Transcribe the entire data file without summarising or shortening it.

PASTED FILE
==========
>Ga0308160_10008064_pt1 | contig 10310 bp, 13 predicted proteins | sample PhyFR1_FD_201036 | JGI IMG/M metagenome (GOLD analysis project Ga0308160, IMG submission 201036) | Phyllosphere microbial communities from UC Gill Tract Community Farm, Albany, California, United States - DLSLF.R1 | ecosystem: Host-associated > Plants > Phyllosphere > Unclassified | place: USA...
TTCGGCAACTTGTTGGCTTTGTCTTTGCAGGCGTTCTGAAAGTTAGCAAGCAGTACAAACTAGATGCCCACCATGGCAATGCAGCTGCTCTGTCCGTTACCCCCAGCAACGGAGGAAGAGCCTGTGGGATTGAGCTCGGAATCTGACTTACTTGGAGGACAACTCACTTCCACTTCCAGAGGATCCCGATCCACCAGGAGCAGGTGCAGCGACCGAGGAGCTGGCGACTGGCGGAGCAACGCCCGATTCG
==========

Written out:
>Ga0308160_10008064_pt1 | contig 10310 bp, 13 predicted proteins | sample PhyFR1_FD_201036 | JGI IMG/M metagenome (GOLD analysis project Ga0308160, IMG submission 201036) | Phyllosphere microbial communities from UC Gill Tract Community Farm, Albany, California, United States - DLSLF.R1 | ecosystem: Host-associated > Plants > Phyllosphere > Unclassified | place: USA...
TTCGGCAACTTGTTGGCTTTGTCTTTGCAGGCGTTCTGAAAGTTAGCAAGCAGTACAAACTAGATGCCCACCATGGCAATGCAGCTGCTCTGTCCGTTACCCCCAGCAACGGAGGAAGAGCCTGTGGGATTGAGCTCGGAATCTGACTTACTTGGAGGACAACTCACTTCCACTTCCAGAGGATCCCGATCCACCAGGAGCAGGTGCAGCGACCGAGGAGCTGGCGACTGGCGGAGCAACGCCCGATTCG